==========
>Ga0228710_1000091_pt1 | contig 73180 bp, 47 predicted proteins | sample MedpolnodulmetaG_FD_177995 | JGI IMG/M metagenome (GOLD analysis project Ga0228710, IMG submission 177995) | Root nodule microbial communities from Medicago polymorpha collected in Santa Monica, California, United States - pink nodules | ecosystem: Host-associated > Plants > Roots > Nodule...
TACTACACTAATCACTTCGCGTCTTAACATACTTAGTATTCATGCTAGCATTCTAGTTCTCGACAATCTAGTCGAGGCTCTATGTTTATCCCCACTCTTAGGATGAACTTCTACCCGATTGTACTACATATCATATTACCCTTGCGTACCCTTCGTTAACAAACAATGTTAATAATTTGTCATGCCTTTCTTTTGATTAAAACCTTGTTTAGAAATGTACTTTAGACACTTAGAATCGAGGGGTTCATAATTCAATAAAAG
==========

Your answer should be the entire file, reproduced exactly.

>Ga0228710_1000091_pt1 | contig 73180 bp, 47 predicted proteins | sample MedpolnodulmetaG_FD_177995 | JGI IMG/M metagenome (GOLD analysis project Ga0228710, IMG submission 177995) | Root nodule microbial communities from Medicago polymorpha collected in Santa Monica, California, United States - pink nodules | ecosystem: Host-associated > Plants > Roots > Nodule...
TACTACACTAATCACTTCGCGTCTTAACATACTTAGTATTCATGCTAGCATTCTAGTTCTCGACAATCTAGTCGAGGCTCTATGTTTATCCCCACTCTTAGGATGAACTTCTACCCGATTGTACTACATATCATATTACCCTTGCGTACCCTTCGTTAACAAACAATGTTAATAATTTGTCATGCCTTTCTTTTGATTAAAACCTTGTTTAGAAATGTACTTTAGACACTTAGAATCGAGGGGTTCATAATTCAATAAAAG